Applying an equity lens, one of the most surprising realizations is that each and every program offered has an opportunity to be transformed, reimagined, and evolved to increase equity. Consider the City’s approach to providing Snow Removal (a program identified in the Program Inventory Initiative). For example, it enhanced the level of service provided in neighborhoods identified in the Denver Opportunity Index, prioritizing walkable pathways (sidewalks) to bus stops (to enhance economic access and mobility for those depending on public transportation), grocery stores and city services (libraries, parks, city hall).

In the City’s Impound Lot program, where vehicle owners typically are required to pay for vehicle towing and storage fees to regain possession of the vehicle, an opportunity was created to reconsider (and forgive) vehicle towing and/or storage fees that stand in the way of economic opportunity.

There’s been more: he city’s Pre-Trial program typically assesses the  reason for arrest and establishes bail conditions; the equity opportunity identified to reduce overnight stays in detention center by rapidly assessing cases at in-take prior to trial not only had a positive impact on equity, but also reduced the need to monitor jail beds and saved money.

Policies can be big on vision, and programmatic change can hold the promise for action, but both can fall short without sufficient resources.

In an ASPA PA Times from December 2019 post entitled “Liberating Resources to Fund a Better Future” , Washington County, Wisconsin’s story of repurposing over 13% of its budget provides insight about where resources can be found.

The challenge facing many local governments is that they have new programs and services that have the potential to buttress efforts at equity and create a brighter future for their communities. But they perceive that they don’t have the resources to launch these new efforts. Compounding that challenge, the cost of providing current services continues to increase, while budget shortfalls brought on by the COVID-19 pandemic put immense pressures on already constrained resources.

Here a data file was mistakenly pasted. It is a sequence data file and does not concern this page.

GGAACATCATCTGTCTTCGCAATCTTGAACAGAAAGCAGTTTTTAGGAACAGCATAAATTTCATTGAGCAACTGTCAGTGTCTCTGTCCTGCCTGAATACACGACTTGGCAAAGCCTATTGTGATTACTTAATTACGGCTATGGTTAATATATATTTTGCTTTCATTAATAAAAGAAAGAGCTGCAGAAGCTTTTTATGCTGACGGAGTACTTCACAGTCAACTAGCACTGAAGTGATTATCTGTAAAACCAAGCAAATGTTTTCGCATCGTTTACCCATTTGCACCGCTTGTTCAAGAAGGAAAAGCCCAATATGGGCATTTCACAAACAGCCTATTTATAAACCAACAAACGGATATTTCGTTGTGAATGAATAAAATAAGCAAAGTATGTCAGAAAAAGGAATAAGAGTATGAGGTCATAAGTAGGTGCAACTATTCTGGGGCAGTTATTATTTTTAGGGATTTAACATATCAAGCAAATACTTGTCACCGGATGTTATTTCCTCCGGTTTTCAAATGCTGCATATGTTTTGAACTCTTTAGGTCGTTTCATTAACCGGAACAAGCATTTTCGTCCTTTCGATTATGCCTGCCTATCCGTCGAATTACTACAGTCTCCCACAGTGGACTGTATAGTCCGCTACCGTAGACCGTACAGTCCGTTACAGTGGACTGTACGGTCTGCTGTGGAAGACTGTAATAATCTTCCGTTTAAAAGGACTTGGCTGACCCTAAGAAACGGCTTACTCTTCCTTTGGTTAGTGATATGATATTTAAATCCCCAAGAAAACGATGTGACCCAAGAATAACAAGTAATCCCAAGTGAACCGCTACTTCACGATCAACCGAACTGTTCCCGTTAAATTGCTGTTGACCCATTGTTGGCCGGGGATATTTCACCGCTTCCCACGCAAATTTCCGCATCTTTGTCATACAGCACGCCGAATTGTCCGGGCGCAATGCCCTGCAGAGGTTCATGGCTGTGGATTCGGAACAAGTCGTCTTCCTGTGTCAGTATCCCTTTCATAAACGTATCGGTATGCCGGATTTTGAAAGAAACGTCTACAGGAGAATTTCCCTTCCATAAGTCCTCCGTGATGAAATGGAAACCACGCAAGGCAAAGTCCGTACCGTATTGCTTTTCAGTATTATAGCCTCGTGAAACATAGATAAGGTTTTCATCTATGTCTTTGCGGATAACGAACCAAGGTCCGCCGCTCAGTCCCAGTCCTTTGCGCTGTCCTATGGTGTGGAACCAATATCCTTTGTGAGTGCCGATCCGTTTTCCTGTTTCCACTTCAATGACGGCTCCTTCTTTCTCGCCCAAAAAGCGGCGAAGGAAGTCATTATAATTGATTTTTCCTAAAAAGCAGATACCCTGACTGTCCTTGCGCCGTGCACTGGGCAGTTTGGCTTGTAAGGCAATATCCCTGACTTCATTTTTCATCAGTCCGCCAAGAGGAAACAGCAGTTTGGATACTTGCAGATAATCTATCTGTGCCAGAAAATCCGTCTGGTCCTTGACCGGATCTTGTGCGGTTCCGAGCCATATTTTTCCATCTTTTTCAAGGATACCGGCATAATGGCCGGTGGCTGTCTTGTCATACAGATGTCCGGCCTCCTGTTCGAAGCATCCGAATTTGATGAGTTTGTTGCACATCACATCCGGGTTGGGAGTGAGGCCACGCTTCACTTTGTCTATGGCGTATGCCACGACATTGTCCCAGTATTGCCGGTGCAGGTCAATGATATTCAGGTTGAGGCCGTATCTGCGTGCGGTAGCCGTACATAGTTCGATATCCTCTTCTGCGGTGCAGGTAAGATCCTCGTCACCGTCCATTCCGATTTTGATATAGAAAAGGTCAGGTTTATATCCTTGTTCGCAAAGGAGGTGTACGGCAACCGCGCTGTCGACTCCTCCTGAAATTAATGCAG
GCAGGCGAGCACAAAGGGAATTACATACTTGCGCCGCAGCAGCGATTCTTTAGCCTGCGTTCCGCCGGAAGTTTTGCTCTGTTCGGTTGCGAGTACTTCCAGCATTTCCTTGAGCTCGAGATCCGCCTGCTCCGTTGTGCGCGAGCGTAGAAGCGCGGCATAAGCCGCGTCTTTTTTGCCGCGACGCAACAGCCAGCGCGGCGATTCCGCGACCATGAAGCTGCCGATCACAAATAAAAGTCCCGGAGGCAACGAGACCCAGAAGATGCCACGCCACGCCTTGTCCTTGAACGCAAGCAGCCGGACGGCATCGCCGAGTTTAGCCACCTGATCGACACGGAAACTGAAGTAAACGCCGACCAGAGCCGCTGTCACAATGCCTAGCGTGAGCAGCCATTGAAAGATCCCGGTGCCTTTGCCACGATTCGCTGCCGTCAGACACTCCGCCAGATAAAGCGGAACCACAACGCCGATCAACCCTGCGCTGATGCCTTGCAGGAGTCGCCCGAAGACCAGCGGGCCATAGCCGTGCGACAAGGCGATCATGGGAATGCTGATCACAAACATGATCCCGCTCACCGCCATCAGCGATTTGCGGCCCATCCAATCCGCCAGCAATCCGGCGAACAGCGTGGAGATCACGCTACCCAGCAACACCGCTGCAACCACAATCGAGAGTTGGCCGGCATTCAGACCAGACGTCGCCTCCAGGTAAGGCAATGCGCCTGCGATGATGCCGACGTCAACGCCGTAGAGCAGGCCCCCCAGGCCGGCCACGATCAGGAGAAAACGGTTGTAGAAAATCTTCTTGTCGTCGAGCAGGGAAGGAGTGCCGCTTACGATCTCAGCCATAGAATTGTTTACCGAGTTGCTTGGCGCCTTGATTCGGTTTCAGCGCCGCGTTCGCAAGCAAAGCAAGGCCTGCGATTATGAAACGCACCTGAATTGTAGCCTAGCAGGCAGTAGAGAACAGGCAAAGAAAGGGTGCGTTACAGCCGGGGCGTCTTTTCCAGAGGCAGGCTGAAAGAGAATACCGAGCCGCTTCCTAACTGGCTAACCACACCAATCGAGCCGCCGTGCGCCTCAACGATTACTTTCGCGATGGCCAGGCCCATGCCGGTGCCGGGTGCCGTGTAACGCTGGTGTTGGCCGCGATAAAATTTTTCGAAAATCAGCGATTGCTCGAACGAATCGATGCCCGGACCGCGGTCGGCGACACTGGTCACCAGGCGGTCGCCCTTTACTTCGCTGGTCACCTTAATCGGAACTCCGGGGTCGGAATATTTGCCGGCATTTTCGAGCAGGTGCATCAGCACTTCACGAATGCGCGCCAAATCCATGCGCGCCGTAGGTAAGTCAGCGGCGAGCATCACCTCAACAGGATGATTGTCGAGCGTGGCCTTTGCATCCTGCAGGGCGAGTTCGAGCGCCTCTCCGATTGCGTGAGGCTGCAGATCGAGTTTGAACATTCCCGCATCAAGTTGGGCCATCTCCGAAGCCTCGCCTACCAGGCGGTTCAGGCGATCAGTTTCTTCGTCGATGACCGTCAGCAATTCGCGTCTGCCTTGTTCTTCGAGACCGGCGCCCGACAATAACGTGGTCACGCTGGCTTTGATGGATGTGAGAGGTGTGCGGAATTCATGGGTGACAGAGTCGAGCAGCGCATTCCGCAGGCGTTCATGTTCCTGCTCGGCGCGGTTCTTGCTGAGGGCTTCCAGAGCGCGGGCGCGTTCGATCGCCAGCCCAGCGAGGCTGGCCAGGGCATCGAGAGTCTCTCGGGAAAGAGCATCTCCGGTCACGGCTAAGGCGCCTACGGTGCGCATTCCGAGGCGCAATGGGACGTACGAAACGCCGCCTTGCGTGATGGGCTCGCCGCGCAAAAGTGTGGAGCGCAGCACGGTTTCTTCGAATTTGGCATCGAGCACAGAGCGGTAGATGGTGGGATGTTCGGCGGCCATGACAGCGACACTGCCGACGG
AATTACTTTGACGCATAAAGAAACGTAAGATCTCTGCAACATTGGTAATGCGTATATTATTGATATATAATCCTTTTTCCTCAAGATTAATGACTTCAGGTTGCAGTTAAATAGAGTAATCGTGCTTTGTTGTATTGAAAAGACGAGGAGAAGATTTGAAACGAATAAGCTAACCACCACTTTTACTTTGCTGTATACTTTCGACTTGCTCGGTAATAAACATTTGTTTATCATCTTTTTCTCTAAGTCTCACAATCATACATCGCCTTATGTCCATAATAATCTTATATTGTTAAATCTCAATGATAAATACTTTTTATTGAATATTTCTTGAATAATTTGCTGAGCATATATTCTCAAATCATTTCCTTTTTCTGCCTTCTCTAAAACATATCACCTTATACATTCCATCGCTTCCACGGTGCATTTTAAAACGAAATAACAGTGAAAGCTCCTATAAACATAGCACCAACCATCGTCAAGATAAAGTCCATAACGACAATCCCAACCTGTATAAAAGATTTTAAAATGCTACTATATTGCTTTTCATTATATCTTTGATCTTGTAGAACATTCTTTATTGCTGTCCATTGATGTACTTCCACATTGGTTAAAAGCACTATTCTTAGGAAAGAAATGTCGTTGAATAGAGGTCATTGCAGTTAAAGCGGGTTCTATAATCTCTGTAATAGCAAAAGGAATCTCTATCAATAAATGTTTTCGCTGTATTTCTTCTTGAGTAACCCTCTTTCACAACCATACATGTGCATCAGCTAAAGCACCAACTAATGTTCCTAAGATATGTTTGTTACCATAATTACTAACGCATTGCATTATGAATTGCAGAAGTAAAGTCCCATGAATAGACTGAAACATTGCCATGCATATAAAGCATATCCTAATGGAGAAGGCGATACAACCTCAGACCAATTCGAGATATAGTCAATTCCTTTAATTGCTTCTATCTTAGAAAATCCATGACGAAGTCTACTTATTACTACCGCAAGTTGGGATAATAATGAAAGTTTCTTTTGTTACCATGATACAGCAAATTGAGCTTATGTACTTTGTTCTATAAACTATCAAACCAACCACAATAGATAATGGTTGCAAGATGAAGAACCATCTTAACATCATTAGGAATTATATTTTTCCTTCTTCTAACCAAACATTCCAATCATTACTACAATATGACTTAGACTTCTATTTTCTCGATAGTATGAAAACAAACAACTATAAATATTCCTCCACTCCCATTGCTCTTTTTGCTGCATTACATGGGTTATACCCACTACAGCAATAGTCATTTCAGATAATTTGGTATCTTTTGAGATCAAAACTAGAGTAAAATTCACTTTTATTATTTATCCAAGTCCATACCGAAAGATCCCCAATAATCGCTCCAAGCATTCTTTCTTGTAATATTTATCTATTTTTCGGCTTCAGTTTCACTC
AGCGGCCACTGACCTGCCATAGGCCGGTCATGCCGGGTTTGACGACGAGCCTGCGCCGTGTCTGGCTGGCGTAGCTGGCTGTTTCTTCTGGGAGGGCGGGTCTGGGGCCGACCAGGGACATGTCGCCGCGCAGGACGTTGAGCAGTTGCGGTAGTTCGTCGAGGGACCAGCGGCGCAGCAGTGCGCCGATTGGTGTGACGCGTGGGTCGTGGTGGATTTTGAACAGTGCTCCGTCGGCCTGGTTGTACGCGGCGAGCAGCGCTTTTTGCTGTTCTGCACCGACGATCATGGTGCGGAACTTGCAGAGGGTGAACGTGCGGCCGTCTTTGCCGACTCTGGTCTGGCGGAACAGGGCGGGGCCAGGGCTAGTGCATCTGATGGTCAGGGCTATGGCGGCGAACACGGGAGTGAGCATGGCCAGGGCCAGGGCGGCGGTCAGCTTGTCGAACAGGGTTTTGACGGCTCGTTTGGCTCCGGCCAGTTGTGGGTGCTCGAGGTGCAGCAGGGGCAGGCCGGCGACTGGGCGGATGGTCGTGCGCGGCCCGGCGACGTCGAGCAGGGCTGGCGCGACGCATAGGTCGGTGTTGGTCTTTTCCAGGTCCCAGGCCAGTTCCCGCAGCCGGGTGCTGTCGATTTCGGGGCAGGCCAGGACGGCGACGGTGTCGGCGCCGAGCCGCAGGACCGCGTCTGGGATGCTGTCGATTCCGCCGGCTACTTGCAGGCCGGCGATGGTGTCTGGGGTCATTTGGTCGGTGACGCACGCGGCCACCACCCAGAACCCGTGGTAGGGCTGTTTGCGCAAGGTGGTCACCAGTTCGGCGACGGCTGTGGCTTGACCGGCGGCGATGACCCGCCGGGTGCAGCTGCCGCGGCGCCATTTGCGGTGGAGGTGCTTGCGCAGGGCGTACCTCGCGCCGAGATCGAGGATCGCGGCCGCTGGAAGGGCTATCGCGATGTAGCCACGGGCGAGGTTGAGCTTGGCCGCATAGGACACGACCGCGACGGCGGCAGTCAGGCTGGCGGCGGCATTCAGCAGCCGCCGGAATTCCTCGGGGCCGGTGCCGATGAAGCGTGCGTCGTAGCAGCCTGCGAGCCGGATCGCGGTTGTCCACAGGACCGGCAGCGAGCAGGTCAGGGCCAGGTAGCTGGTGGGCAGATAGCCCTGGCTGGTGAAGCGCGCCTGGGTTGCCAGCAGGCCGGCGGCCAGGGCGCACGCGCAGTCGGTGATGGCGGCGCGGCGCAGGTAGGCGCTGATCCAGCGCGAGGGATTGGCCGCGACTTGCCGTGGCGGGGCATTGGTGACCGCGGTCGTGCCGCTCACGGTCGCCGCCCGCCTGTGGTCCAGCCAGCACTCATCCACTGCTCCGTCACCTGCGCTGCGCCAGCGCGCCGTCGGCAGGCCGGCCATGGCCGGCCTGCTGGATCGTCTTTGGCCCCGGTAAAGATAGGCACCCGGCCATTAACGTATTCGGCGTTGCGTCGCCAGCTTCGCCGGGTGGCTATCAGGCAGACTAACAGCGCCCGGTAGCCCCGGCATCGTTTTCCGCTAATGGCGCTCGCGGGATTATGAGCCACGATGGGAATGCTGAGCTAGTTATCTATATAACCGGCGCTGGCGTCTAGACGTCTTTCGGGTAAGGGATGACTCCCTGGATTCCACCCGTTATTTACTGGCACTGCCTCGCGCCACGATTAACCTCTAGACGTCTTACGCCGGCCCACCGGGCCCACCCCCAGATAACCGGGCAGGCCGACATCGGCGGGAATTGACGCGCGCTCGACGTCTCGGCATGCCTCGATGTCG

Repurposing the resources a local government already collects and prioritizing them towards ends goals like equity is an approach championed by organizations from McKinsey & Company to What Works Cities. When a community’s resources are limited, investments into every service and every project require persistent and thoughtful consideration and reprioritization.

To free up and prioritize resources to adequately fund equity transformation, resource reallocation fundamentally falls into one of two packages:

  1. Finding the resources required to adequately staff and deliver services needed to provide for a prosperous community.
  2. Uncovering these resources without asking community members (already set back by the economic impacts of COVID-19) for more, by divesting and repurposing what has already been given.

The true definition of local government success is the ability to deliver programs and services equitably and fairly to every citizen in the community. By establishing a clear equity mission and goals, adjusting existing programs and starting new programs to meet equity goals, and solidifying funding for these equity focused programs within the budget, local governments will enter a new era of citizen focused governance with an equity focus.